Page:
As summer begins, summer plans take shape.  Hopefully these plans involve lots of fun and sunshine.  Summer should be an enjoyable and exciting time for all children and their families, but it is important to remember to also focus on children’s growth and development.  Sometimes during the break from school, skills gained in an educational or summer therapytherapeutic setting can be lost.  It is important to remember that summer is a great time to keep working on skill development, therapeutic goals, and preparing each child for the challenges of the upcoming school year.

Research continues to show that consistent and high intensity therapy (two or three times per week) results in faster and better functional outcomes for daily skills.  With a more relaxed schedule, summer is a perfect time to increase therapy intensity and have fun building the skills children will need for the new school year.

Specific areas of focus in the summer to prepare for school:

North Shore Pediatric Therapy wants to help your child gain the confidence and independence to conquer all age appropriate tasks! Summer spots are limited. Call us at 877-486-4140 and let us know how we can best support you and your child!

4 Ways to Better Handwriting before Pencil Hits Paper

Your child’s handwriting skills will affect his performance in school, beginning as early as preschool.    How your child holds his pencil, sits in his chair, and attends to the task of handwriting can affect your child’s ability to feel successful in completing a handwriting task. 

4 ways you can promote your child’s handwriting skills before his pencil hits the paper: 

  1. Address his posture: Your child’s posture at the table is directly associated with his fine motor control.  He Handwriting skillsdoes not just use his hand muscles to write—his core muscles are important too.  Make sure that the height of his chair allows for his feet to be placed flat on the floor.  Ideally, you want your child to be sitting so that there is a 90° angle at his knees and his hips.  This will put his body in a position that supports good handwriting.  Sitting on a wedge cushion (move ‘n sit cushion, air-filled cushion) that provides vestibular activation can sometimes help to improve his posture.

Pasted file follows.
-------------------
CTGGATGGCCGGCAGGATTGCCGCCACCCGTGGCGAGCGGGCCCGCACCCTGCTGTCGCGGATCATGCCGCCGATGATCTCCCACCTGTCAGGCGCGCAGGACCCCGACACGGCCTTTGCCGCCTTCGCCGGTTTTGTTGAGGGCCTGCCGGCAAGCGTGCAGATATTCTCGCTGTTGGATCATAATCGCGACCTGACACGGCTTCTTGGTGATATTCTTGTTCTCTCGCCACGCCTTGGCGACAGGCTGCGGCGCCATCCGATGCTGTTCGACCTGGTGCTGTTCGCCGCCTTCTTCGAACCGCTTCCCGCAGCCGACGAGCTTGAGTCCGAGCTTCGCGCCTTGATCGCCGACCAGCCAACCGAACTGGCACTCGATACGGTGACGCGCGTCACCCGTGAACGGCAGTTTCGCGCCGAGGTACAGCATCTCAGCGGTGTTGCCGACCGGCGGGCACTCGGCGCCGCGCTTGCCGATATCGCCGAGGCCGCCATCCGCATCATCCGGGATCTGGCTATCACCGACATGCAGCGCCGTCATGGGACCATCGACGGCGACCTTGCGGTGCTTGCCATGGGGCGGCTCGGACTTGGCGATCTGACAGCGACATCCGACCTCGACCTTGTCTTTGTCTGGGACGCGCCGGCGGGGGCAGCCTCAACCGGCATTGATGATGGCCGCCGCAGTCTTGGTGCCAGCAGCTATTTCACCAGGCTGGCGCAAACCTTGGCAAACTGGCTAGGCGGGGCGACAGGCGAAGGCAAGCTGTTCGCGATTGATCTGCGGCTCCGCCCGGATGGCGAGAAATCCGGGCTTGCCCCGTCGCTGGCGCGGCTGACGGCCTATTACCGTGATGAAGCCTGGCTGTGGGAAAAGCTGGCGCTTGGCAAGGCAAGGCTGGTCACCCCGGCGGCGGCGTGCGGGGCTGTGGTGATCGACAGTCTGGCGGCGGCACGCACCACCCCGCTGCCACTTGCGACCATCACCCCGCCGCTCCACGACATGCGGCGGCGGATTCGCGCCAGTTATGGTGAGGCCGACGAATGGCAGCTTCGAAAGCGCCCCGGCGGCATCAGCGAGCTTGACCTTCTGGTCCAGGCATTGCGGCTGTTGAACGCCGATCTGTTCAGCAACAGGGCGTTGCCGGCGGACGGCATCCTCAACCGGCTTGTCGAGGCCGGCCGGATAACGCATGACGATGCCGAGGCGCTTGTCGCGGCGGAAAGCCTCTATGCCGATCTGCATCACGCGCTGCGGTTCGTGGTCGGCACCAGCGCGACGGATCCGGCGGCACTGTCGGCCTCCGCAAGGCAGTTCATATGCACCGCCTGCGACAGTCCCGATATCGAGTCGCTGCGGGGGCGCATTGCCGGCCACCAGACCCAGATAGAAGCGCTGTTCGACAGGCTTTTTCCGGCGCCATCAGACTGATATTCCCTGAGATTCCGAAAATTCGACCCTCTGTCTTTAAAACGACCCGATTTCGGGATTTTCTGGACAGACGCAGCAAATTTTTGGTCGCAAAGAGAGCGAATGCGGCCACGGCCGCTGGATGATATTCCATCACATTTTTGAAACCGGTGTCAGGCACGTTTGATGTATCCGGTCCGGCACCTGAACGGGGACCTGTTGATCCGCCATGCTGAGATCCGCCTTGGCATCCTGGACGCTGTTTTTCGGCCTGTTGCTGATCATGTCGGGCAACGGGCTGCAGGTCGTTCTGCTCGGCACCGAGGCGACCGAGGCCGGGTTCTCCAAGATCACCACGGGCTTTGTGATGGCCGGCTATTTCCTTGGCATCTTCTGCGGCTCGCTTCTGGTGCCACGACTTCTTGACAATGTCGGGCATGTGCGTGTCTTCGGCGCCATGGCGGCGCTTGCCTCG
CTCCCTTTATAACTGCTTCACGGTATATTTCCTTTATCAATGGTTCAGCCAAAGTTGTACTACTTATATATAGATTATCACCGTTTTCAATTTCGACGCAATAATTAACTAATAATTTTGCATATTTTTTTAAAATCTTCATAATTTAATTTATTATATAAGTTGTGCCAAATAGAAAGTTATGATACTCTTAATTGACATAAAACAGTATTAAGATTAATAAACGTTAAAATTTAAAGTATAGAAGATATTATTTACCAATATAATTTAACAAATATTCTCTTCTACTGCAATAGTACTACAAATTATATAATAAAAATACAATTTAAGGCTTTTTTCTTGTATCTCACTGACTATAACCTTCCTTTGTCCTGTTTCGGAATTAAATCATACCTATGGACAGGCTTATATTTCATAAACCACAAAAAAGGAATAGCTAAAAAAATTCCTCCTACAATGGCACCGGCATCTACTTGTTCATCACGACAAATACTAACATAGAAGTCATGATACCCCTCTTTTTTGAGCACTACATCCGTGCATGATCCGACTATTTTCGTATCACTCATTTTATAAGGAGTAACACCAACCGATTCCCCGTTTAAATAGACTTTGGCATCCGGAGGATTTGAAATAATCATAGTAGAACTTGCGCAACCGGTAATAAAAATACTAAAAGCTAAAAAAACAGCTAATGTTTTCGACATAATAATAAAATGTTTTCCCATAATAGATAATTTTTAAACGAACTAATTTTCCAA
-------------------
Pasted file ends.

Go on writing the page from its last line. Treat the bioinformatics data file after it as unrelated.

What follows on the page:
2. Address his grasp:  Your child’s pencil grasp can hinder or support his ability to write neatly.  Encourage your child to hold his pencil between the tips of his thumb and pointer finger.  The pencil should rest on the side of the tip of his middle finger.  Keeping the space between his thumb and pointer finger (the web space) open will ensure that he is utilizing his muscles in the most efficient manner and will reduce fine motor fatigue.  Sometimes, utilizing an adaptive grip on his pencil can help him to maintain the grasp with decreased difficulty. 
  3. Address his attention:  Your child’s attention can support or detract from his ability to accurately complete a handwriting task.  To support his attention, minimize the distractions in the room.  Your Read more

ADHD and Learning: Attention Deficit Hyperactivity Disorder’s Impact on Learning

Many children with a diagnosis of Attention Deficit Hyperactivity Disorder exhibit significant concerns with regard to their academic

ADHD and learning diability

achievement.  Research has demonstrated that a lot of children with the diagnosis also have a co-existing diagnosis of a learning disability.  However, even children without a separate learning disability diagnosis are also at risk for struggling with their academic achievement.

The hallmark feature of ADHD is inattention.  If a child has significant inattention and distractibility, he or she is unable to listen to the teacher and follow directions.  These children often present with impulsivity or hyperactivity, which can result in concerns with behavioral functioning in the classroom environment.

Another area of concern for children with ADHD is poor executive functioning which could have an impact on a child’s academic performance.  Executive functioning is the child’s ability to organize work, transition between tasks, develop effective problem solving strategies, and monitor one’s work.  Read more